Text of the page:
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TeamSTEPPS® Stakeholder Surveys for AHRQ’s ACTION III Diagnostic Safety Capacity Building Contract Task 3

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SUPPORTING STATEMENT


Part A








TeamSTEPPS® Stakeholder Surveys for AHRQ’s ACTION III Diagnostic Safety Capacity Building Contract Task 3 (TORFP: 75P00119R00265)






Version: January 13, 2022







Agency of Healthcare Research and Quality (AHRQ)



Table of contents


A. Justification 3

1. Circumstances that make the collection of information necessary 3

2. Purpose and use of information 6

3. Use of Improved Information Technology 6

4. Efforts to Identify Duplication 7

5. Involvement of Small Entities 7

6. Consequences if Information Collected Less Frequently 7

7. Special Circumstances 7

8. Federal Register Notice and Outside Consultations 7

9. Payments/Gifts to Respondents 8

10. Assurance of Confidentiality 8

11. Questions of a Sensitive Nature 9

12. Estimates of Annualized Burden Hours and Costs 9

13. Estimates of Annualized Respondent Capital and Maintenance Costs 9

14. Estimates of Annualized Cost to the Government 9

15. Changes in Hour Burden 10

16. Time Schedule, Publication and Analysis Plans 10

17. Exemption for Display of Expiration Date 10

List of Attachments 11

References 12





A. Justification

1. Circumstances that make the collection of information necessary


The mission of the Agency for Healthcare Research and Quality (AHRQ) set out in its authorizing legislation, The Healthcare Research and Quality Act of 1999 (see http://www.ahrq.gov/hrqa99.pdf), is to enhance the quality, appropriateness, and effectiveness of health services, and access to such services, through the establishment of a broad base of scientific research and through the promotion of improvements in clinical and health systems practices, including the prevention of diseases and other health conditions. AHRQ shall promote health care quality improvement by conducting and supporting:

1. Research that develops and presents scientific evidence regarding all aspects of health care; and


2. Synthesis and dissemination of available scientific evidence for use by patients, consumers, practitioners, providers, purchasers, policy makers, and educators; and


3. Initiatives to advance private and public efforts to improve health care quality.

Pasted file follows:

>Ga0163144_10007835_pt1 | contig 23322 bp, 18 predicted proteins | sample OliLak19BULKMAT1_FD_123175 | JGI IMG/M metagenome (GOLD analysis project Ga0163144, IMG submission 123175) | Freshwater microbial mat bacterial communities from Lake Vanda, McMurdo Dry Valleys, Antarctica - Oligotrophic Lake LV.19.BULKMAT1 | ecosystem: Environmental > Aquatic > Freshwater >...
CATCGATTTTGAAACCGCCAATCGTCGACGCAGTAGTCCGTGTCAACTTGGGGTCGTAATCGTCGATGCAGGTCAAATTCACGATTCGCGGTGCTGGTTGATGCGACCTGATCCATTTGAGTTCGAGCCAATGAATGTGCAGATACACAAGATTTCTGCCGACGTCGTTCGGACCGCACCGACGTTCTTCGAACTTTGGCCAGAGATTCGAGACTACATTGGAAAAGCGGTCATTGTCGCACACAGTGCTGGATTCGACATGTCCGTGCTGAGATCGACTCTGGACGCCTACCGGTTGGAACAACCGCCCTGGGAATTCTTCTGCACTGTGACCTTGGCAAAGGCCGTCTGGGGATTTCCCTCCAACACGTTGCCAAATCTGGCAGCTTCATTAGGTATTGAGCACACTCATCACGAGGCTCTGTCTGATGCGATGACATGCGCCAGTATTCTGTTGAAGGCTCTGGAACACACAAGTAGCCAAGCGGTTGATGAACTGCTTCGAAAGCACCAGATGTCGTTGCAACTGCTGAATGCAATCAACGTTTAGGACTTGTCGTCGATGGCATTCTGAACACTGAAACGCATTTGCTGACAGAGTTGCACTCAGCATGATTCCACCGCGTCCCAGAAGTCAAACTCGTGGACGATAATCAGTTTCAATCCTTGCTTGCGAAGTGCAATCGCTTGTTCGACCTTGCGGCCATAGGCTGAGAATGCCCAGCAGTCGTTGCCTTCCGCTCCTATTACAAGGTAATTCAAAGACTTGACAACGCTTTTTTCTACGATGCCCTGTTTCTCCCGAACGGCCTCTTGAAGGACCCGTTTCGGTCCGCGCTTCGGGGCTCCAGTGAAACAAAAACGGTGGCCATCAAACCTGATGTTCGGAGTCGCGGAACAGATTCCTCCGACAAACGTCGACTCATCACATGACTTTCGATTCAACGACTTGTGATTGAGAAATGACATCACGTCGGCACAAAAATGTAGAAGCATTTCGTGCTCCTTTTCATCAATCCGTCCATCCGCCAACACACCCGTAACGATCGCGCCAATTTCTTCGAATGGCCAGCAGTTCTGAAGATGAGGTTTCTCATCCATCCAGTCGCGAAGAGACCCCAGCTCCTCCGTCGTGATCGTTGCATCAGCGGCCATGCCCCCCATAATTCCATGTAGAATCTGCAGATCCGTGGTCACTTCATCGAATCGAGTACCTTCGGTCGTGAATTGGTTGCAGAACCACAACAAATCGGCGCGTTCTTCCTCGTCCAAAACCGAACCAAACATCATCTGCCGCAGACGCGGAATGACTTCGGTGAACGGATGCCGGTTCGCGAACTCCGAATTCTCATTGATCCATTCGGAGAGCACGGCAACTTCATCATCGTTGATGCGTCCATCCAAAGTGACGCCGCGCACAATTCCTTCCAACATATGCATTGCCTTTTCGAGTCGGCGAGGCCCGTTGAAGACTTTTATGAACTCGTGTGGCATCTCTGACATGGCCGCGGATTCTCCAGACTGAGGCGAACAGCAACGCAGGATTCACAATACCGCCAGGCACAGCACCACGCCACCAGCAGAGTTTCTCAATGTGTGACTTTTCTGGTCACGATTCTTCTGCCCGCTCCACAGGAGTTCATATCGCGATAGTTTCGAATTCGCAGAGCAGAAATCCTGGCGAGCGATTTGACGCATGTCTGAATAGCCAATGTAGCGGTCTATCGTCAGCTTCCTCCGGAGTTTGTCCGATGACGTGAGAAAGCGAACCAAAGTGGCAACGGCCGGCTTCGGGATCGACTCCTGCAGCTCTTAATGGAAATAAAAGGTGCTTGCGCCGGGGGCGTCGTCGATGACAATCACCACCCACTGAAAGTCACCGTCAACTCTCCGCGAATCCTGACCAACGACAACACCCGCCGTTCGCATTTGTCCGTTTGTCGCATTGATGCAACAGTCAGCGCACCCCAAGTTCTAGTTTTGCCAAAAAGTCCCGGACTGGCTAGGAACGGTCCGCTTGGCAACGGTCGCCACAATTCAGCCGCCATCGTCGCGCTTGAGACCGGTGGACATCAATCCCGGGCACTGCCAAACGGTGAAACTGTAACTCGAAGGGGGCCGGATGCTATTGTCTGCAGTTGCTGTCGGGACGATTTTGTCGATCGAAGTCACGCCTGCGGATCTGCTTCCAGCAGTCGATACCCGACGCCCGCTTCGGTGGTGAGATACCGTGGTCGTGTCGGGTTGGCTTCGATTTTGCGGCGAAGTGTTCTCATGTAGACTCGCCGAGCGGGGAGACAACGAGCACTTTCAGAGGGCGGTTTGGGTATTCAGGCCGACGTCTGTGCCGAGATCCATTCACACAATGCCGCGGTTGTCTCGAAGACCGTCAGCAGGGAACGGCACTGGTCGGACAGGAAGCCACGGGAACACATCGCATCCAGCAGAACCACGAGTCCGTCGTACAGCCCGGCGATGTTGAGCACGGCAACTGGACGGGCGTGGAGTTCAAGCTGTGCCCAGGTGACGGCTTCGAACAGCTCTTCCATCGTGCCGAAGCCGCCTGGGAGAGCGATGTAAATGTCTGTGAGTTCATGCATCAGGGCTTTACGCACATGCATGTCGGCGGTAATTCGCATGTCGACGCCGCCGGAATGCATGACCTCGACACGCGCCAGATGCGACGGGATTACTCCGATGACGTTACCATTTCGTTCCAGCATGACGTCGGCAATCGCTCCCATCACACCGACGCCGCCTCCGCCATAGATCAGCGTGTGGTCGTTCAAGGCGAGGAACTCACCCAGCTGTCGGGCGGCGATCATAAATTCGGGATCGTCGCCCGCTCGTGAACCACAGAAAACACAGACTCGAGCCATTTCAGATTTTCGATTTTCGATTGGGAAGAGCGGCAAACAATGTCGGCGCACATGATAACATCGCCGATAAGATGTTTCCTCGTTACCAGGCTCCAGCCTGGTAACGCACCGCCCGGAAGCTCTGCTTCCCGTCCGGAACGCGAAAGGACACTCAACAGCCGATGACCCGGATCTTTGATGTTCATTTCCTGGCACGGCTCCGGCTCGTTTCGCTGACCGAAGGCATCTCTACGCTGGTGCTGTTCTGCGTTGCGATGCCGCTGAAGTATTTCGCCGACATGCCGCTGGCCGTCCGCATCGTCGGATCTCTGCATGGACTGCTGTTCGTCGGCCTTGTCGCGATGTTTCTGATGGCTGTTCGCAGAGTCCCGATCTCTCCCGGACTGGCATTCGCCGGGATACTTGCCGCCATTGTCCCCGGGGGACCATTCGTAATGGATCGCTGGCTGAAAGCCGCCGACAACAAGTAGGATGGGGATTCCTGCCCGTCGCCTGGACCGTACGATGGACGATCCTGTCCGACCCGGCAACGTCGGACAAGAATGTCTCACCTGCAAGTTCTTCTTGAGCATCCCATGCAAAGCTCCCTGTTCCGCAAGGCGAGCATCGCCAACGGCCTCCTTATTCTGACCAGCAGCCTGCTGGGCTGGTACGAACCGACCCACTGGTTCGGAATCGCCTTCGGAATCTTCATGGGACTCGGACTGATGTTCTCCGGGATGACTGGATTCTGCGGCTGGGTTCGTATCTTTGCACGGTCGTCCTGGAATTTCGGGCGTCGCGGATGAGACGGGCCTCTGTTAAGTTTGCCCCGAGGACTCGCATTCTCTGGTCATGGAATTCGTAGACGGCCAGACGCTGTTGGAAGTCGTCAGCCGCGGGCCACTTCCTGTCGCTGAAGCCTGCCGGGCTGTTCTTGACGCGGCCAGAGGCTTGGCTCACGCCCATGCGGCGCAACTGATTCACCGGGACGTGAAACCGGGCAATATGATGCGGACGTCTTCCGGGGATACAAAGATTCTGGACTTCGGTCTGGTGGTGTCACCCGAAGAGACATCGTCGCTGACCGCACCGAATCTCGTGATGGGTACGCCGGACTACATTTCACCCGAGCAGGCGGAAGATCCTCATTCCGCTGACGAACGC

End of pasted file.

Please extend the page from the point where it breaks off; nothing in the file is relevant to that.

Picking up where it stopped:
AHRQ conducts and supports research and evaluations, and supports demonstration projects, with respect to (A) the delivery of health care in inner-city areas, and in rural areas (including frontier areas); and (B) health care for priority populations, which shall include (1) low-income groups, (2) minority groups, (3) women, (4) children, (5) the elderly, and (6) individuals with special health care needs, including individuals with disabilities and individuals who need chronic care or end-of-life health care.


Background for this information collection


Delayed, wrong, and missed diagnoses, or diagnostic errors, account for an estimated 40,000 to 80,000 patient deaths each year1-2. Diagnostic errors are the most harmful type of medical error3 and are responsible for 33% of malpractice claims that result in permanent injury or death4 of the patient. One third 5of diagnostic-related malpractice claims have one or more communication breakdowns contributing to the event.


The diagnostic process relies on well-coordinated activities. In the 2015 report Improving Diagnosis in Health Care, The National Academies of Science, Engineering, and Medicine (NAESM) identified the need for more effective teamwork in the diagnostic process among health care providers, patients, and their family members. Patient-provider encounters, diagnostic referrals, and daily team huddles are opportunities where improving communication among providers related to diagnosis may mitigate error6-7.


TeamSTEPPS®, created and refined over the years by AHRQ, is an evidence-based framework to optimize team performance across the health care delivery system. The various TeamSTEPPS versions are based on four teachable learnable skills: Communication, Leadership, Situation Monitoring, and Mutual Support.